IVES: Songs. Various Artists. Volume 1: “123” through “Cradle Song”. Naxos 8.559269. 75 minutes. Volume 2: “December” through “Gruss”. Naxos 8.559270. 68 minutes. Volume 3: “Harpalus” through “Luck and Work”. Naxos 8.559271. 76 minutes. Volume 4: “Majority” through “Over the Treetops”. Naxos 8.559272. 73 minutes. Volume 5: “Paracelsus” through “Swimmers”. Naxos 8.559273. 80 minutes. Volume 6: “Tarrant Moss” through “Yellow Leaves”. Naxos 8.559274. 66 minutes.

Charles Ives completed nearly 200 songs between 1887 and 1926, spanning the entirety of his composing life. All of his aesthetic, musical, poetic, philosophical, and political concerns are addressed, one way or another, in one style or another. All of the completed songs are included in Naxos’ six volumes, which are organized according to song titles, in alphabetical order. This arrangement seems extremely counter-intuitive, but it turns out to be really inspired, as it allows a listener to get a picture of the range of Ives’ work in the form, without having to purchase the entire set.

Like every collection of this size and this variety, every listener will have favorites and every listener will find revelations. Many of the songs are well-known, such as “General William Booth Enters Into Heaven” (Volume 2, David Pittsinger, bass, and Douglas Dickson, piano), “Majority” (Volume 4, Robert Gardner, baritone, and Eric Trudel, piano), “The Cage” (Volume 1, Gardner and J. J. Penna, piano) and “The Greatest Man” (Michael Cavalieri, baritone, and Dickson).

An example of a revelation is “Ich Grolle Nacht” (Volume 3, Gardner and Penna). This is an early (1898) song on a text by Heinrich Heine. This song and others from the same time frame show a fully mature composer with a solid grasp on the late Romantic style of the day. The touching lyricism that characterizes this song emerges throughout Ives’ career, as in the deconstruction of the hymn “At the River” (Volume 1, Sara Jakubiak, soprano, and Dickson).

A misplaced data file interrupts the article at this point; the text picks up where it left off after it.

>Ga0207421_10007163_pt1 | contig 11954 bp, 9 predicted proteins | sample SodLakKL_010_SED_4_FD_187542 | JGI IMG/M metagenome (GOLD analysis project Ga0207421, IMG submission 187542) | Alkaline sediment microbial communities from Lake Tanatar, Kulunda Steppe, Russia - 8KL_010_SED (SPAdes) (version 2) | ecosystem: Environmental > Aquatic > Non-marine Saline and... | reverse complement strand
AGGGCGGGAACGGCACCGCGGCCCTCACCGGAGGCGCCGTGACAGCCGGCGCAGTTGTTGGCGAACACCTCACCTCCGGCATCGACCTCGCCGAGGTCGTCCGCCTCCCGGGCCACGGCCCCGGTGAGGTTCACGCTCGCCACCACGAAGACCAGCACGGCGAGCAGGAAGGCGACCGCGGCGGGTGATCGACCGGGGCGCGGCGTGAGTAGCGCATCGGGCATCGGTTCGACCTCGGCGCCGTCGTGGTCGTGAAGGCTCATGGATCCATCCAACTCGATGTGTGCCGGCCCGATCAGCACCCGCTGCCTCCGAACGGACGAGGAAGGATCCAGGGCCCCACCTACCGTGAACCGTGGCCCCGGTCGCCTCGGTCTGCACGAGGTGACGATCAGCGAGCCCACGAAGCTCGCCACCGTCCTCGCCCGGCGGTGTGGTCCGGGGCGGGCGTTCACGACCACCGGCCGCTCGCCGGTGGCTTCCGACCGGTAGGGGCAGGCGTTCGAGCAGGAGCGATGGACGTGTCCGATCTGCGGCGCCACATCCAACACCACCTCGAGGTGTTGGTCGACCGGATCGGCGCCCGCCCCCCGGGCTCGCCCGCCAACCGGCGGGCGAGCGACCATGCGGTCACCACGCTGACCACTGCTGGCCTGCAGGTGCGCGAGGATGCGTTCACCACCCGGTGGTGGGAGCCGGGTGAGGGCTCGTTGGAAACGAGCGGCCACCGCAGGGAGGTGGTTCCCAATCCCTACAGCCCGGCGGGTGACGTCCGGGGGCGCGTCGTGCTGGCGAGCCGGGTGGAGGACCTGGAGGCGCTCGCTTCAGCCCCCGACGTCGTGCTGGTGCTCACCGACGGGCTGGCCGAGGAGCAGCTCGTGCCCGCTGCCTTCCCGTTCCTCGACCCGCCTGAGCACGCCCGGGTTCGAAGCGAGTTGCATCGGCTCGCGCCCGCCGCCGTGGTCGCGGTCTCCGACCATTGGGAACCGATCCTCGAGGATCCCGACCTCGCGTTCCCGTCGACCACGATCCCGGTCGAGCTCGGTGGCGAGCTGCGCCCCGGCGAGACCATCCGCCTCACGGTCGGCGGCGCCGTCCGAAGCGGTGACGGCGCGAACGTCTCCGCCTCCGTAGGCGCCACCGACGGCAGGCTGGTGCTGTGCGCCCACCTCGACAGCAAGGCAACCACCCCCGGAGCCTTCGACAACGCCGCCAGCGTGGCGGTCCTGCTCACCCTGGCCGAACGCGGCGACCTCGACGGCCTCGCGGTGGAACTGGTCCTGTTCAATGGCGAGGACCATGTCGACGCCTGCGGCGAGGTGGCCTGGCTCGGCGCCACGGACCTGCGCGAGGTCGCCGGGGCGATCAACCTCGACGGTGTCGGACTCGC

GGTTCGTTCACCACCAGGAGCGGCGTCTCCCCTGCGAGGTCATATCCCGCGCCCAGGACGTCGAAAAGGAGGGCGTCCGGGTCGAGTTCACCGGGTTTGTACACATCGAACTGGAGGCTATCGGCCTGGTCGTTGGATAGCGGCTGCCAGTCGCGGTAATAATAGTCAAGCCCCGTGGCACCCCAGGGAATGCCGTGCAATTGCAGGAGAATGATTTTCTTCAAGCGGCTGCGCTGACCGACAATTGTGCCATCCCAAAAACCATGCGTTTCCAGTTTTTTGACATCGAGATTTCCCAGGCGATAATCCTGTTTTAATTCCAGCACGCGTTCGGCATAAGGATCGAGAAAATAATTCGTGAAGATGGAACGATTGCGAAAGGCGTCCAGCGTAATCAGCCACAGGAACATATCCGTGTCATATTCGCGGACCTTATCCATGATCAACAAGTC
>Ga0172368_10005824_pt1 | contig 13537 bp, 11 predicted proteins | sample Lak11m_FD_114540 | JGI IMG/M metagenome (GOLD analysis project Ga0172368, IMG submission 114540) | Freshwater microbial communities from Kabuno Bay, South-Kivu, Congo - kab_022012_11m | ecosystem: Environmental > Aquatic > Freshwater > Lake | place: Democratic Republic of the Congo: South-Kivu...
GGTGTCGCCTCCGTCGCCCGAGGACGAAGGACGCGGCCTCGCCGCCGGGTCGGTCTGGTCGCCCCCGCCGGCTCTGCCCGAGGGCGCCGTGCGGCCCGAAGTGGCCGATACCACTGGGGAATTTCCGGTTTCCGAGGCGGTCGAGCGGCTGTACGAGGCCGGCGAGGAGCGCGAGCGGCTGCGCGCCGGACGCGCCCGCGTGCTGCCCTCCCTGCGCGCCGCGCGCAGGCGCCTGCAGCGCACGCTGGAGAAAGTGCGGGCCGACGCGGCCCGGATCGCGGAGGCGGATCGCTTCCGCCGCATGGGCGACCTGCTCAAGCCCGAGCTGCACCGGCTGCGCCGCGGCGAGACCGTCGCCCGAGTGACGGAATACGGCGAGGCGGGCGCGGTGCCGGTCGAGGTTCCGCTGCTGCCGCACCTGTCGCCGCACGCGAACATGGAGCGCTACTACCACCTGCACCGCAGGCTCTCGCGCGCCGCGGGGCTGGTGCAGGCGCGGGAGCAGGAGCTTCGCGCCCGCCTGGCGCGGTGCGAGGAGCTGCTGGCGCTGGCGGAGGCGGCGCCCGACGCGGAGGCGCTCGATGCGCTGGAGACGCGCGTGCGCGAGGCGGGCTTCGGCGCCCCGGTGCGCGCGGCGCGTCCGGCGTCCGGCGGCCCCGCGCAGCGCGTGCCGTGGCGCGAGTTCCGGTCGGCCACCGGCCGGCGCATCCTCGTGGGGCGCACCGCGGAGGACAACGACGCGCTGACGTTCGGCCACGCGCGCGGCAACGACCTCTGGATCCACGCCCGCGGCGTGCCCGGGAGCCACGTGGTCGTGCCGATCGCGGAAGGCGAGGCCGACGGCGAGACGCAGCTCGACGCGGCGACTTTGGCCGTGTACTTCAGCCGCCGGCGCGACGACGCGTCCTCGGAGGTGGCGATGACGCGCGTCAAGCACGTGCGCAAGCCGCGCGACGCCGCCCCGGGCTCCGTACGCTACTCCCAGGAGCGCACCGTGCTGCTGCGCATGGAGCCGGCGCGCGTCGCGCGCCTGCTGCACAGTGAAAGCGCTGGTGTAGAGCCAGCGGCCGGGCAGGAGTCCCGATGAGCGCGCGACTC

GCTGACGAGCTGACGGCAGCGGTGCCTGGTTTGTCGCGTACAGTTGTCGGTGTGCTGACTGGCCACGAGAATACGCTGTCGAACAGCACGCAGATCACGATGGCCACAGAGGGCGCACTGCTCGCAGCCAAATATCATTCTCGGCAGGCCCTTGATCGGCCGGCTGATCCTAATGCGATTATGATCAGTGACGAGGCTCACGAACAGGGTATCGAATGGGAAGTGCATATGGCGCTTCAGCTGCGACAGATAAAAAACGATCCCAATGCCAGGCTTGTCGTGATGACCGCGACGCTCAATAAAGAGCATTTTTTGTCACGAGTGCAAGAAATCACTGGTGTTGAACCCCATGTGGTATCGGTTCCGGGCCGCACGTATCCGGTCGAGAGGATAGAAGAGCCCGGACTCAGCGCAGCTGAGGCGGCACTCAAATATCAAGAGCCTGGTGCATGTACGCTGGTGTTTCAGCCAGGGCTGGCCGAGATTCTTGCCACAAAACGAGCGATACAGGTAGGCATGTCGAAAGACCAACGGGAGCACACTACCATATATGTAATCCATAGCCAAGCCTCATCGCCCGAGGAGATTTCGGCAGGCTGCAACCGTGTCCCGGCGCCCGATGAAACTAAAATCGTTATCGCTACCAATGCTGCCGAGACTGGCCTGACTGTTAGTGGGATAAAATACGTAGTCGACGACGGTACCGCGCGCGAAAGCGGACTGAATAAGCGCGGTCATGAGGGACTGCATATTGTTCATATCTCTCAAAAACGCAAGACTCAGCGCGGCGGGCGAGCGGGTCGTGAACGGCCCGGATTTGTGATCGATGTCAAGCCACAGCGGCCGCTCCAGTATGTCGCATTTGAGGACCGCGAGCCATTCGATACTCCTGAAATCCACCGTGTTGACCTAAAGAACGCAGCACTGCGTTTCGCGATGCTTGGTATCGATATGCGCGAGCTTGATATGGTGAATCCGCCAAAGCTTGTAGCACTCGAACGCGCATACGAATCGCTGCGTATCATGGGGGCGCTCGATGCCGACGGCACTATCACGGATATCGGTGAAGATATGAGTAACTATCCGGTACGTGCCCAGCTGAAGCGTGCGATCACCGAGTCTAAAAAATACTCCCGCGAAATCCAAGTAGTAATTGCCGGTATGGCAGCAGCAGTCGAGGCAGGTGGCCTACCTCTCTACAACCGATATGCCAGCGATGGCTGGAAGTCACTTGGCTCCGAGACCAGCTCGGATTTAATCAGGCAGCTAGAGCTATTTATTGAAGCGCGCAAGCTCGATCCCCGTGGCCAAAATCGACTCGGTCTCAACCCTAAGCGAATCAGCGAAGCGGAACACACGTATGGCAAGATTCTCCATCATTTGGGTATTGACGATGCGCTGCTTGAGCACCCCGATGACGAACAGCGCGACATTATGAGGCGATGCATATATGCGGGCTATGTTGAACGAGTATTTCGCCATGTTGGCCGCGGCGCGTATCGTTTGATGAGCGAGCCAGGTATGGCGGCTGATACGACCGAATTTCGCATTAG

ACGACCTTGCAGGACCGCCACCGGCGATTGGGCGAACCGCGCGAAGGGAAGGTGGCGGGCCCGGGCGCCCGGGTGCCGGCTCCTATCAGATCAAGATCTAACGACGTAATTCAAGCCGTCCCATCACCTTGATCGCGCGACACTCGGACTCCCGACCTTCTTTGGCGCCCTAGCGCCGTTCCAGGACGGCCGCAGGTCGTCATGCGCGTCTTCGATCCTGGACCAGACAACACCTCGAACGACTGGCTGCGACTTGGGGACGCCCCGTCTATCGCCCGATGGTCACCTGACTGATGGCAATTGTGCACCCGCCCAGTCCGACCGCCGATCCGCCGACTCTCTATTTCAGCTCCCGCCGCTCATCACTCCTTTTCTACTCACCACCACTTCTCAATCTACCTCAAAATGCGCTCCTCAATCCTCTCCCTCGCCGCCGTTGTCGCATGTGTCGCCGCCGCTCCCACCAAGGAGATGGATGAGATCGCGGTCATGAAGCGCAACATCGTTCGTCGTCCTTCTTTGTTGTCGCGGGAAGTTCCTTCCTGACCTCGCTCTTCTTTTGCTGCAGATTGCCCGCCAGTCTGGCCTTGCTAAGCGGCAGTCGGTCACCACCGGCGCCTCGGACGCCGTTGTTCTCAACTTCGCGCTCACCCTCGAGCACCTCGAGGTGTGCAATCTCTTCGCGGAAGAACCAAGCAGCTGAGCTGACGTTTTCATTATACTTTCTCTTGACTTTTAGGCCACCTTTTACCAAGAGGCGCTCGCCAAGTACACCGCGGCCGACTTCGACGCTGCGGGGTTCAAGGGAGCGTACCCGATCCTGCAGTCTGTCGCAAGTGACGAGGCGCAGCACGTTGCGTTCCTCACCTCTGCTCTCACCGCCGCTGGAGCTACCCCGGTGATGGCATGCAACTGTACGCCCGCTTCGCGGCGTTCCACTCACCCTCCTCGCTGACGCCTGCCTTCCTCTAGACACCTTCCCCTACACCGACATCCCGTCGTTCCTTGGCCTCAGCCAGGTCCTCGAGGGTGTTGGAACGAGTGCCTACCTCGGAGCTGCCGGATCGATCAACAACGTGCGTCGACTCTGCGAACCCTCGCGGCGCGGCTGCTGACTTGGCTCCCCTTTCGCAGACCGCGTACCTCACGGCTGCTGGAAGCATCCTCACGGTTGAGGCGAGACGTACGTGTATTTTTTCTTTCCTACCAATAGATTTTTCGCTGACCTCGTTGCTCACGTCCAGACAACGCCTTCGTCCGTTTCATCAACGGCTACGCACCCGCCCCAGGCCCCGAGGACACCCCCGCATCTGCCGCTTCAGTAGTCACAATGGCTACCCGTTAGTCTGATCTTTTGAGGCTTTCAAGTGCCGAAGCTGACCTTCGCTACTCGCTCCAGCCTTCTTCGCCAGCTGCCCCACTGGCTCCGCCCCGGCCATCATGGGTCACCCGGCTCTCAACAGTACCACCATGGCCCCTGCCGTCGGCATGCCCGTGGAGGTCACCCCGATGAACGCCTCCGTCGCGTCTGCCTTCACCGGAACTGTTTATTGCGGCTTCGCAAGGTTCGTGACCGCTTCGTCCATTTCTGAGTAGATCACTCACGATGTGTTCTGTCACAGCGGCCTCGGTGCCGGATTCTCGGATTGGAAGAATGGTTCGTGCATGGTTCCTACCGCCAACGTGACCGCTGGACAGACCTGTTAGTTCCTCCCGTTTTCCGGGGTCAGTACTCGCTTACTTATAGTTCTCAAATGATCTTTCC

Ives’ stentorian mode comes into play in such political/patriotic songs as “Lincoln, the Great Commoner” (Volume 3, Gardner and Trudel) and “Walt Whitman” (Volume 6, Ryan MacPherson, tenor, and Trudel), which are also portraits of their subjects in the manner of the composer’s “Concord” Sonata. Patriotic fervor also brings out Ives at his most gloriously impractical, as in the 42-second song for voice and three pianos “Vote for Names! Names! Names!” (Volume 6, MacPherson and pianists Laura Garritson, Dickson, and Trudel).

Every disc is replete with the special pleasures of Ives’ art. Hymn-tunes, patriotic songs, and chaos abound. Anyone wishing to stick a toe in this repertoire would do well to get any one of the volumes.

The performances throughout the collection, featuring about two dozen singers, a number of pianists and assorted instrumentalists, are ardent, committed, and expressive, if not quite as polished as those of Susan Narucki and Donald Berman. Naxos’ production is solid, and Richard Whitehouse’s notes are well-written and richly informative.

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